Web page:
Thursday, September 26, 2013

Criminal charges for farmers... really?

Two Colorado brothers who operated a cantaloupe farm in Colorado are being charged criminally for the outbreak of listeria that was traced to their farm. 

Their crime, apparently, was to buy used processing equipment that was hard to clean, and to use that equipment in their operation.  They were charged with misdemeanor (vs a felony charge) because their contamination was apparently unintentional

Statement from their lawyer:  ""The charges against Eric and Ryan Jensen do not imply that they knew, or even should have known, that the cantaloupes had been contaminated..." link.

This was a large outbreak, and unfortunately, it was pretty serious.  People died.   But people die from all sorts of food-related contamination. 

Ok.  So lets say that I grow lettuce.  Do you think that it's reasonable for me to now risk criminal charges for contamination that I did not know about? 

What do you think? 


George said...

I think that is ridiculous.. These people have essentially lost their farm over this mistake, they've lost enough. If more punitive measures are to be taken, just fine them, don't give em a criminal record.. sheesh.

If courts are taking these cases, where are the misdemeanor and felony charges for bankers, real estate brokers, auto manufacturers, etc etc.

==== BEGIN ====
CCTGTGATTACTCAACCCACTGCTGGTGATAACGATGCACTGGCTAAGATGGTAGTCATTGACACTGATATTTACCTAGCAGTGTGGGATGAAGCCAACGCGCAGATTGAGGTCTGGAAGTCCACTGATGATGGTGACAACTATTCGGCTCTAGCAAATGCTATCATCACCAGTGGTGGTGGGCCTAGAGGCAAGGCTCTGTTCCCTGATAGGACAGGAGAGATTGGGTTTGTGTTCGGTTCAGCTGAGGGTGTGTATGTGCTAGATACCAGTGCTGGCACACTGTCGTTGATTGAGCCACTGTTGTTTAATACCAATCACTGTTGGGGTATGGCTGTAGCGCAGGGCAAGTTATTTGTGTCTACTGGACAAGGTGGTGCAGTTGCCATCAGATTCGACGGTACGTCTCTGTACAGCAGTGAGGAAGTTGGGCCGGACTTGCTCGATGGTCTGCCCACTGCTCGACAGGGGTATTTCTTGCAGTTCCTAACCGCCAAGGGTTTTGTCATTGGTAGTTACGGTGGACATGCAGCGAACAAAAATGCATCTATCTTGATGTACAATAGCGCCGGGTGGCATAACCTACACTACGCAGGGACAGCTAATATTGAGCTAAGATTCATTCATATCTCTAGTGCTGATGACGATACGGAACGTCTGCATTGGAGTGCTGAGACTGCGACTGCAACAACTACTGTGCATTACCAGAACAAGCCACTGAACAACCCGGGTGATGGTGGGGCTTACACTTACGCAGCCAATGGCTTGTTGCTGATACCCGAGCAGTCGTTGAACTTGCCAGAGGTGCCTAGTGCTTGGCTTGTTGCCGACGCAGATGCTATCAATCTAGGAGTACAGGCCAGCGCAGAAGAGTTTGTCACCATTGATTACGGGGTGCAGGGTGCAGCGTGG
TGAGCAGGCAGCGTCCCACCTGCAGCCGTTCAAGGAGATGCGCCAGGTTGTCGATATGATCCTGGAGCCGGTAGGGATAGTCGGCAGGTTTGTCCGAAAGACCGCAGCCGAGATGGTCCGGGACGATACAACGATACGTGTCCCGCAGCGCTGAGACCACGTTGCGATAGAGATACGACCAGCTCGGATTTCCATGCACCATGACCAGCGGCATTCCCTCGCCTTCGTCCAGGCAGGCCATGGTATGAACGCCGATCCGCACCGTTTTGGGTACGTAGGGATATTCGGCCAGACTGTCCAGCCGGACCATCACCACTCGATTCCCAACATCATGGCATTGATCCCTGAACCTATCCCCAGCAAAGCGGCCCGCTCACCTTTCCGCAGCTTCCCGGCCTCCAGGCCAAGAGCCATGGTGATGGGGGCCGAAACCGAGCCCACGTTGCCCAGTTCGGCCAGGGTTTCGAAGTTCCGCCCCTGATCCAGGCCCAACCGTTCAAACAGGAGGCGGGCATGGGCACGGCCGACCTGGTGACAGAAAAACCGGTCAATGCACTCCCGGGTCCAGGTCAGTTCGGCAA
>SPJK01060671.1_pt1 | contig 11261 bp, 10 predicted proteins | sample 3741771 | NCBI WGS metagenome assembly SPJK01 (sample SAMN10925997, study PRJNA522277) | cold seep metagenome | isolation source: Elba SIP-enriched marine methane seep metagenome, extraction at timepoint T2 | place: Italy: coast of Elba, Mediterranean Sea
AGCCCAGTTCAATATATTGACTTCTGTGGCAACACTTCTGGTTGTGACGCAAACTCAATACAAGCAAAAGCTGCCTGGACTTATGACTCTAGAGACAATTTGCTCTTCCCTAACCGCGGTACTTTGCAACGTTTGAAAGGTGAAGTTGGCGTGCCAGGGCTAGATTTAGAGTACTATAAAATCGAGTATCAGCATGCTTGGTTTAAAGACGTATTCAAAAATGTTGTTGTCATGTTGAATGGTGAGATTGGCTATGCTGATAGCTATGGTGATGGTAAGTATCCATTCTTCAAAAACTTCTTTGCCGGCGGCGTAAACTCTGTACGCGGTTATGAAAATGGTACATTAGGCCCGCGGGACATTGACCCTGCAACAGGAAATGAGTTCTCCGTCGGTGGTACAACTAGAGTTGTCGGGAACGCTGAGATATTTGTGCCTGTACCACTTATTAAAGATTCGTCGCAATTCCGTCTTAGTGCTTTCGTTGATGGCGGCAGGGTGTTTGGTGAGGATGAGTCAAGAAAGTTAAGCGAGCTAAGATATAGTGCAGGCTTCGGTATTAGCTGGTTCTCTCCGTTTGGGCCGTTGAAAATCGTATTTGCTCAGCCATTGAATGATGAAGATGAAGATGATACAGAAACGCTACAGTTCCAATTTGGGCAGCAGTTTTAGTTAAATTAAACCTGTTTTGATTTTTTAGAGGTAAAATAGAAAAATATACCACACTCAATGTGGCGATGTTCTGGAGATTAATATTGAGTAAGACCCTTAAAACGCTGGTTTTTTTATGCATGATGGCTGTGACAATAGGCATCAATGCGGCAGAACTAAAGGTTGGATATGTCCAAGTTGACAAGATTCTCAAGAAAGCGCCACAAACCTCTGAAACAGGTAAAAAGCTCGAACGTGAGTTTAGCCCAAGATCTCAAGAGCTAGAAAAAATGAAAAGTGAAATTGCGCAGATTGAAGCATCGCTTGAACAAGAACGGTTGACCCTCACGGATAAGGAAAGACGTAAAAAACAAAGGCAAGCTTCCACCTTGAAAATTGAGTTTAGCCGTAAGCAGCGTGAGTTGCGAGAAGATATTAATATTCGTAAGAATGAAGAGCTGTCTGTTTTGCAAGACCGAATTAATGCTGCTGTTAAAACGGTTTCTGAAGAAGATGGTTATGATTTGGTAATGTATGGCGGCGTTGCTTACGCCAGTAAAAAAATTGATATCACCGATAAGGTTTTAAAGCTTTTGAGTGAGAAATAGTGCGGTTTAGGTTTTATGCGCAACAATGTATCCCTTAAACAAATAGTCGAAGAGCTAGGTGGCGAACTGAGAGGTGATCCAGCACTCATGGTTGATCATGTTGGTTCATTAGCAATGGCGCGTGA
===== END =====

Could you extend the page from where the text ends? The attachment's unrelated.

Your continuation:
Bruce King said...

They declared bankruptcy and did lose their farm. Story says they purchased the processing equipment with the intent of doing a better job of cleaning the melons.

George said...

Right, which is why they were not hit with a felony charge instead. Federal charge no less due to interstate commerce. I just think the case should be dropped, they've been punished by the media, the public, the bank etc..

I hope they are using the farm defense fund people as their defense attorneys...

Jeff said...

I listened to Bill Marler, the attorney quoted in the article at the Focus on Farming conference a few years ago. He made me raging mad. Especially as he recounted how much he liked eating eggs from his family's chickens (which probably have a higher risk for salmonella than any egg you can buy in the grocery store).

Every time you eat food, you accept that there is some risk of foodborne illness. The fact that all that risk is put on farmers seems illogical and unfair. I wouldn't want us to go back to pre-"The Jungle" conditions, but all the liability of farming scares me.